Much in the last few months has diverted my thoughts to the inherent lack of education in our computer-using population on the risks inherent in powering up their PC of a morning. The viruses, the spam, the popups, the trojan horses, the ads for viagra (and worse), the files to download that carry out who knows what attaks in the future. I met John Thompson, CEO of Symantec, last week. His job is to frighten people, and he does an amazing job. He quotes stats like, “Blaster infected 90% of its targets in the first 15 minutes”, notes that recent phishing exploits have been replicated from over 8,000 hosts (versus a few dozen or hundred in the previous generation), or that pretty soon he expects a “Day Zero” attack – a piece of code that exploits an unknown vulnerability, bringing us all to our system knees. Simon Moores has been on this page for a while, and reinforced his position with this piece recently. Others are doubtless there too, but what to do?
Well, my vote is that it’s time to take us back to our childhood. To the time when a basic part of our education was the “Green Cross Code” (populated by Dave Prowse, he of Darth Vader (in)fame). People in the office reminded me this week as I waffled on about the idea that I might have to talk about the “Tufty Club” to ensure that some people tuned in to what I was on about. The Green Cross Code is still alive and well in the UK, via the hedgehogs website. Tracking down the Tufty Club is hard, and it’s easier to find stuff like this than to find any real reference.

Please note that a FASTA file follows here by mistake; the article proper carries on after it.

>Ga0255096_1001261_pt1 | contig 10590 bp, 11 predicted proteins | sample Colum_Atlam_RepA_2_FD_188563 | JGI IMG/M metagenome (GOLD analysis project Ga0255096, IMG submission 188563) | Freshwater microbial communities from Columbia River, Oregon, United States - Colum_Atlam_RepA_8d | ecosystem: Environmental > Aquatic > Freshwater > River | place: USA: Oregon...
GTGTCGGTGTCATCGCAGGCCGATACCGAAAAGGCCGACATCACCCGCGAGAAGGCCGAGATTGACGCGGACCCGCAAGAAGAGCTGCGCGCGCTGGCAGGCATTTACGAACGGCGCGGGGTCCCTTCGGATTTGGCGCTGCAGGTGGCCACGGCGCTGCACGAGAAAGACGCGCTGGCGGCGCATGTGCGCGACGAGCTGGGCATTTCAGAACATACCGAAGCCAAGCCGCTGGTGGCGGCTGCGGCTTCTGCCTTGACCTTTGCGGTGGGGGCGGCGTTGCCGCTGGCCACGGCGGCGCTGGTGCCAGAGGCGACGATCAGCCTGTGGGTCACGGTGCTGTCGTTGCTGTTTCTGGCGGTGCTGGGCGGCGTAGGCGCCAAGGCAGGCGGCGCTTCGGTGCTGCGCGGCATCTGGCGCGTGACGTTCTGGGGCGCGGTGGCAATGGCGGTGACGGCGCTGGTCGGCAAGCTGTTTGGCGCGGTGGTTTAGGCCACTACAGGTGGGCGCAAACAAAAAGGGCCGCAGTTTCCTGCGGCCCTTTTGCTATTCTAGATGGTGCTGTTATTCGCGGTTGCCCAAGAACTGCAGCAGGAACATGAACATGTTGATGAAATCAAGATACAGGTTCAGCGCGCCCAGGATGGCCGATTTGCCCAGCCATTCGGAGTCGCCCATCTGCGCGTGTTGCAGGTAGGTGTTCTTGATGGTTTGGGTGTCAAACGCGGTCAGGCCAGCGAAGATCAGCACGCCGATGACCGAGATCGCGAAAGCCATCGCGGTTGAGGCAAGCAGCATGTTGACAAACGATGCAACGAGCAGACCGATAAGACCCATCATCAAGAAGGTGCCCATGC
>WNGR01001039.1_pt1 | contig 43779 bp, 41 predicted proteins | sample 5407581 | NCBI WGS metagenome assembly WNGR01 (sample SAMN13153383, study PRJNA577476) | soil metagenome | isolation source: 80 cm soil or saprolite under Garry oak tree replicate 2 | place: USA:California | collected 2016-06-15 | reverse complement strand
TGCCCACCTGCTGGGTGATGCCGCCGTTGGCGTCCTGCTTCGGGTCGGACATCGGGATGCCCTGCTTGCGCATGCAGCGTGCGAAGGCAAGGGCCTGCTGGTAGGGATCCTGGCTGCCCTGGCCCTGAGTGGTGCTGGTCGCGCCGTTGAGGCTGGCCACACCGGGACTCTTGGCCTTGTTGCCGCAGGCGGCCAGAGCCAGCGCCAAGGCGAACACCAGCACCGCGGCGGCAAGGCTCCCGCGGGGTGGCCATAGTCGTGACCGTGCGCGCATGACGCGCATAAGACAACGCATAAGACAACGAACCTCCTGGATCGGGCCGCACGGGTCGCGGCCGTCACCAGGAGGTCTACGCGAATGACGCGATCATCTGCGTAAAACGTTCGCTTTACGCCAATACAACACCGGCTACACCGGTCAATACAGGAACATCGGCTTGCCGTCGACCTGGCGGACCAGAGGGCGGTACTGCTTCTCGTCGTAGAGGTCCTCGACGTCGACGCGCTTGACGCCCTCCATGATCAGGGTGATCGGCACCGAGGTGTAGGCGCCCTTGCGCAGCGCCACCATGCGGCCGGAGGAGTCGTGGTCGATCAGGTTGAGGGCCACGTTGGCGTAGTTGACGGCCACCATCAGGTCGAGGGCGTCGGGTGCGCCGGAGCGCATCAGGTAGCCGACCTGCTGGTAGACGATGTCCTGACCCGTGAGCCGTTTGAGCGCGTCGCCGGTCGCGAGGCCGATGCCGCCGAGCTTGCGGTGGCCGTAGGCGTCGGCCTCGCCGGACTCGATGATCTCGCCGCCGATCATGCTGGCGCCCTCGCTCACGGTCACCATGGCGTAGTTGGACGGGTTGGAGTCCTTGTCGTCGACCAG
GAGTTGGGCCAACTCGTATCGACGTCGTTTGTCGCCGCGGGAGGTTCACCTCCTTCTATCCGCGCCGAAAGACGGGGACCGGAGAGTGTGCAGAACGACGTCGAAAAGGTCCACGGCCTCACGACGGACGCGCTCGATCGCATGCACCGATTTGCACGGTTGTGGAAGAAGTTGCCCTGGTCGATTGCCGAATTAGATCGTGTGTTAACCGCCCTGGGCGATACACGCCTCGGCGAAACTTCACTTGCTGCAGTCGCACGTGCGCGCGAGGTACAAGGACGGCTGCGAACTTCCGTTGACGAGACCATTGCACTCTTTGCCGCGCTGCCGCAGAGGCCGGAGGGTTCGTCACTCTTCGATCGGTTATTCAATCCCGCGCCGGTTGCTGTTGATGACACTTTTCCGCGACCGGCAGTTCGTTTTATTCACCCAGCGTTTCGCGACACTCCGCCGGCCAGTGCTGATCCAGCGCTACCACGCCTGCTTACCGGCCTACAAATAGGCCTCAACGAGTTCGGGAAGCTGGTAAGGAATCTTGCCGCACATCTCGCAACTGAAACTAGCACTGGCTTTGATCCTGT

A Green Cross Code for the Internet age, adopted by equipment vendors, ISPs, government, the broadcasters, key magazines, newspapers and backed by online and offline press would help educate people on what to do. It would bring forward the day when broadband users get firewalls with their equipment, the day when ISPs kill spam on both inbound and outbound services, the day when service providers nail viruses before they have a chance to replicate. It might also bring forward the day when rogue equipment is quarantined, before it has a chance to infect the rest of the world – after all, we treated SARS that way – what’s the difference between that and a Day Zero virus that will plague the Internet?